- 3 credits in Mathematics
- 3 credits from disciplines within the Arts Division
- From the 45 credits in Economics, a minimum of 30 credits must be at the upper level (3000 and 4000 level) of which no less than 6 credits must be at the 4000 level.
- The program consists of required and elective courses. There are also a number of suggested courses.
Apply to Bachelor of Arts
- Grade 12 (or equivalent) or mature student status
- English Studies 12/English First Peoples 12 with a minimum of 73% (or equivalent)
Admission to each major program may have specific requirements.
Recommended: Foundations of Mathematics 11 or higher is strongly recommended for students pursuing Education or a major in Geography and Environmental Studies, Sociology or Psychology
- Completion of ECON 1900, ECON 1950 and one of the following courses: MATH 1170 or MATH 1140, or equivalent
Students usually declare a major before the beginning of their third year of courses, but they must meet specific lower-level requirements to be admitted. All candidates are assigned a Major Program Advisor. Students are expected to meet with their advisor to ensure that they qualify and that appropriate courses are selected.
If you don’t meet the requirements
High school graduates can apply and be admitted to this program while upgrading at TRU.
Mature students without a high school diploma (or equivalent) can work towards completing their BC High School Graduation Diploma while in this program through TRU courses.
Students who do not qualify for mature student status can apply for the TRU University Preparation program to complete their BC High School Graduation Diploma.
Career Options / Laddering options
An economics degree will bolster your employability in many areas, regardless of the industry you choose to work in. There’s a strong demand for highly numerate graduates throughout the global labour market, and the widely transferable problem-solving and analytical skills developed by economics students equates to extremely wide ranging and diverse careers in the field.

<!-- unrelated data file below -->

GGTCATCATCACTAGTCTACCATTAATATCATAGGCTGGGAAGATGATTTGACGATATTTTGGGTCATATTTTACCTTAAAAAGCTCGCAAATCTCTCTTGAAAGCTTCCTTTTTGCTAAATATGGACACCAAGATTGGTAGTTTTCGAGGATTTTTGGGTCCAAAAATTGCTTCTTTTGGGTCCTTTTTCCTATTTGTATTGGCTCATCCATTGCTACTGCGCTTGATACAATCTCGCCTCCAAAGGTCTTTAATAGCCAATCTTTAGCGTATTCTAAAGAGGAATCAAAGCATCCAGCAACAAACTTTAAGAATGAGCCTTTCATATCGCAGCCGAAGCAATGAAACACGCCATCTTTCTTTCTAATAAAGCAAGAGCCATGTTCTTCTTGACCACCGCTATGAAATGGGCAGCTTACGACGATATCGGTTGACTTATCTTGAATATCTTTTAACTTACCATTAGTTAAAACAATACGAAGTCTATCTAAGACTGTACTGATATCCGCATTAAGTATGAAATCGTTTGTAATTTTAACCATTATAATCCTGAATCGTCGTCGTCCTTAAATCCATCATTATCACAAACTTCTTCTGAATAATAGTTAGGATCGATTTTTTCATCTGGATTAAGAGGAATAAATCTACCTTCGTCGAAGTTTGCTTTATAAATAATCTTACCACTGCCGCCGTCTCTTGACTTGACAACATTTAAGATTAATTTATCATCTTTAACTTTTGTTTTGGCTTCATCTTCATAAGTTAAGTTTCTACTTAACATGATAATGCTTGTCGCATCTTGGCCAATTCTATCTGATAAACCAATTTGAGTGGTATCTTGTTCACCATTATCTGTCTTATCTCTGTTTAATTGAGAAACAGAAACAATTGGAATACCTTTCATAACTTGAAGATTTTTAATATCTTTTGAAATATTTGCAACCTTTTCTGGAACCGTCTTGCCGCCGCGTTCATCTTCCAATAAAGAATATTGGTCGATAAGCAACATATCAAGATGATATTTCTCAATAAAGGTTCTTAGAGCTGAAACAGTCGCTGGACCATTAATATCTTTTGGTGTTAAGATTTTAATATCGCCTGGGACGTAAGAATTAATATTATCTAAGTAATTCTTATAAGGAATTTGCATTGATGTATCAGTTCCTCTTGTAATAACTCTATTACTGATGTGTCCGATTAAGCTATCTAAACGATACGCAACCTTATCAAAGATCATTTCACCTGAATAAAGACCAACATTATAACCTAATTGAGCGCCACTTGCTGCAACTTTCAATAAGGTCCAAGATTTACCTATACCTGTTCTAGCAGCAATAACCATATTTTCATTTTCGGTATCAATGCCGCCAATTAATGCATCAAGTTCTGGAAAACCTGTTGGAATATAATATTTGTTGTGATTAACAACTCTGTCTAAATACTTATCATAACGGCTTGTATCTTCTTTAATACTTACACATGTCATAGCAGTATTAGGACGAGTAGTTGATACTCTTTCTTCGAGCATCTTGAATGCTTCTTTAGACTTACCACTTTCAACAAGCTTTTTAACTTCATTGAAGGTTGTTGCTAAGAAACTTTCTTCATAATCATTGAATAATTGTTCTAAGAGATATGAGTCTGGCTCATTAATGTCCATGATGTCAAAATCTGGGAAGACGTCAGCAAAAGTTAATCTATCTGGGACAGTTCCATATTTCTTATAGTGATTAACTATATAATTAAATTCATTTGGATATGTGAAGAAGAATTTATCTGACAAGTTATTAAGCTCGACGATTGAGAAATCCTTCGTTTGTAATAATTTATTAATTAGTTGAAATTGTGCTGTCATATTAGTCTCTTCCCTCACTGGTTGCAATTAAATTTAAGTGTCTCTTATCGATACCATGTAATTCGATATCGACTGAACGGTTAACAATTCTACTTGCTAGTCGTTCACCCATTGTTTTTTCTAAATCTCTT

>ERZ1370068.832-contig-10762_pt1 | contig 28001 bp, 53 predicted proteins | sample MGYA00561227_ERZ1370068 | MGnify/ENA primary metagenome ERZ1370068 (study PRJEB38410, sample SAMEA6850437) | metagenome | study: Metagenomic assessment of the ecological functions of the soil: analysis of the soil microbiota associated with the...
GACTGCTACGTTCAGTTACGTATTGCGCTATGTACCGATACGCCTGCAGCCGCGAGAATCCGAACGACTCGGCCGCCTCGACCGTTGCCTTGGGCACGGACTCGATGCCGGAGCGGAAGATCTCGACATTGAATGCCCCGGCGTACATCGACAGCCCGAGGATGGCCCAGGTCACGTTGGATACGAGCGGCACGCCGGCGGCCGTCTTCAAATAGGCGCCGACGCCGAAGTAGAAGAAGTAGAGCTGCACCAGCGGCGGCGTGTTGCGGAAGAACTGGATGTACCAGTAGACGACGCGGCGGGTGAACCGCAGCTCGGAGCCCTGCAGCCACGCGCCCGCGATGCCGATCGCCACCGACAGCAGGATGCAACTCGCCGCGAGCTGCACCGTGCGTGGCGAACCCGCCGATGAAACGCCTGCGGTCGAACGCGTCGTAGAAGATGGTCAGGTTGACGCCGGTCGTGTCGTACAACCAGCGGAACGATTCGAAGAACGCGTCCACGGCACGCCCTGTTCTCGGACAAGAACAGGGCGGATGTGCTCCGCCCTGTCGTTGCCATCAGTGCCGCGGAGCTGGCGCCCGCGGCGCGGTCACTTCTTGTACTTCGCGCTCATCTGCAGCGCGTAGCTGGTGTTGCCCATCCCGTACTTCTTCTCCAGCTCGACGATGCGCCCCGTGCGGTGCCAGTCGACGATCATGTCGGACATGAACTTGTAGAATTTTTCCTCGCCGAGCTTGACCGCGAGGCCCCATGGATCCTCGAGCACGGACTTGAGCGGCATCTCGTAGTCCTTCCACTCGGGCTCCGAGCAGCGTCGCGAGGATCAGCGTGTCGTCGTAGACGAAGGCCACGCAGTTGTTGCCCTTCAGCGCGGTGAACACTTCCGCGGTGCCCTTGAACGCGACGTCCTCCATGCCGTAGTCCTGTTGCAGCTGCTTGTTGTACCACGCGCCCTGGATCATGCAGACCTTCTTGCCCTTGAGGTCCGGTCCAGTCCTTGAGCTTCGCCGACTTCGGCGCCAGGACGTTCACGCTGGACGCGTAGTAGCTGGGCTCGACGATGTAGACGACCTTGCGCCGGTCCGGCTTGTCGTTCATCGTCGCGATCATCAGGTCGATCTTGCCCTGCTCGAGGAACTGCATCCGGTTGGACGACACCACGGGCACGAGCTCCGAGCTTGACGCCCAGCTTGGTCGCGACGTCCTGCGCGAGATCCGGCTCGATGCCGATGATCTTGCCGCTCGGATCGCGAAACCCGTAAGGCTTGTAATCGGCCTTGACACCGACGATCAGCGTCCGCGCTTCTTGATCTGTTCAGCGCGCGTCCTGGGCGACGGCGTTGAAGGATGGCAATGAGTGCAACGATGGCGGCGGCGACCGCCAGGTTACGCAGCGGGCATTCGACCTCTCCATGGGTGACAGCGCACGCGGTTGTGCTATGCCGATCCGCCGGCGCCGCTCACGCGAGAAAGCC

Economics graduates pursue the following professions:
- Financial risk analyst
- Data analyst
- Financial planner
- Economic researcher
- Financial consultant
- Investment analyst
- Public sector roles
You can also leverage your solid research, critical thinking and writing skills acquired as part of your degree into other careers. Graduates find added pathways in education, market research, transportation, logistics and more.
“I'd probably say that I benefited the most from all the opportunities to get involved around campus. I think being able to participate in things such as the economics club, co-op program and career ambassador program allowed me to apply my studies in economics to things outside of the classroom while expanding my personal and professional network.”
—Kailee Mortimer, Economics Graduate 2019
“My studies in climate change economics has offered me valuable insight into the role of natural resources in our global economy. My knowledge of ecological science, combined with my new understanding of how human economics impacts our environments, will prove to be an asset going forward in my natural resource management career.”
—Owen Powers, economics student
“What I liked most about TRU was the hands on experience provided by the professors which included real world examples of what’s happening in the world in terms of their economy. The involvement of local kamloops businesses in our program really helped us get practical experience in class and had a huge impact on getting us ready to face the real world.”
—Yash Thakker, MBA graduate, economics student
“Instructors foster fearlessness in a dynamic setting and that’s the part of what made TRU the foundation for success in my career.”
—Evan Choy, Finance major, Economics & New Venture Entrepreneurship minor, graduated 2018
Talk to the Experts: Economics blends finances and people to understand the world with Economics faculty member Laura Lamb
To deconstruct the field, its various forms and what economists do, TRU economics faculty member Laura Lamb stopped by Kamloops station Radio NL for a chat with TRU Talk to the Experts host Paul Graham.
Op-Ed: TRU researcher takes on log exports
Dr. Joel Wood, assistant professor in the Bob Gaglardi School of Business and Economics, wrote an op-ed for the Victoria Times Colonist arguing against a ban on log exports.